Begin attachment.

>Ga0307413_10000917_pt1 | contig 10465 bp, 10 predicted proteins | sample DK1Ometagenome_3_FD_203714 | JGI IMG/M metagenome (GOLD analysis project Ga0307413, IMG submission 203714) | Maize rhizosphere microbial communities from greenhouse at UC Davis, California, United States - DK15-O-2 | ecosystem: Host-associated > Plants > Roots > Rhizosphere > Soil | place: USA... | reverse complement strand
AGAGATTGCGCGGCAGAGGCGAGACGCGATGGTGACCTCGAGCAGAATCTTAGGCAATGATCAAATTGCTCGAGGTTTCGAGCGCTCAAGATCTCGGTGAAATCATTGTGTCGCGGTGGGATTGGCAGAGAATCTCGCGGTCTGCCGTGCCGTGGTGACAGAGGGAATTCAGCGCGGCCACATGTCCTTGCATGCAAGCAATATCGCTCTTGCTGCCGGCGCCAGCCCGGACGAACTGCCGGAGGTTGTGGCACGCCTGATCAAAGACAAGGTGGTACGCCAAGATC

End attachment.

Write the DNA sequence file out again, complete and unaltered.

>Ga0307413_10000917_pt1 | contig 10465 bp, 10 predicted proteins | sample DK1Ometagenome_3_FD_203714 | JGI IMG/M metagenome (GOLD analysis project Ga0307413, IMG submission 203714) | Maize rhizosphere microbial communities from greenhouse at UC Davis, California, United States - DK15-O-2 | ecosystem: Host-associated > Plants > Roots > Rhizosphere > Soil | place: USA... | reverse complement strand
AGAGATTGCGCGGCAGAGGCGAGACGCGATGGTGACCTCGAGCAGAATCTTAGGCAATGATCAAATTGCTCGAGGTTTCGAGCGCTCAAGATCTCGGTGAAATCATTGTGTCGCGGTGGGATTGGCAGAGAATCTCGCGGTCTGCCGTGCCGTGGTGACAGAGGGAATTCAGCGCGGCCACATGTCCTTGCATGCAAGCAATATCGCTCTTGCTGCCGGCGCCAGCCCGGACGAACTGCCGGAGGTTGTGGCACGCCTGATCAAAGACAAGGTGGTACGCCAAGATC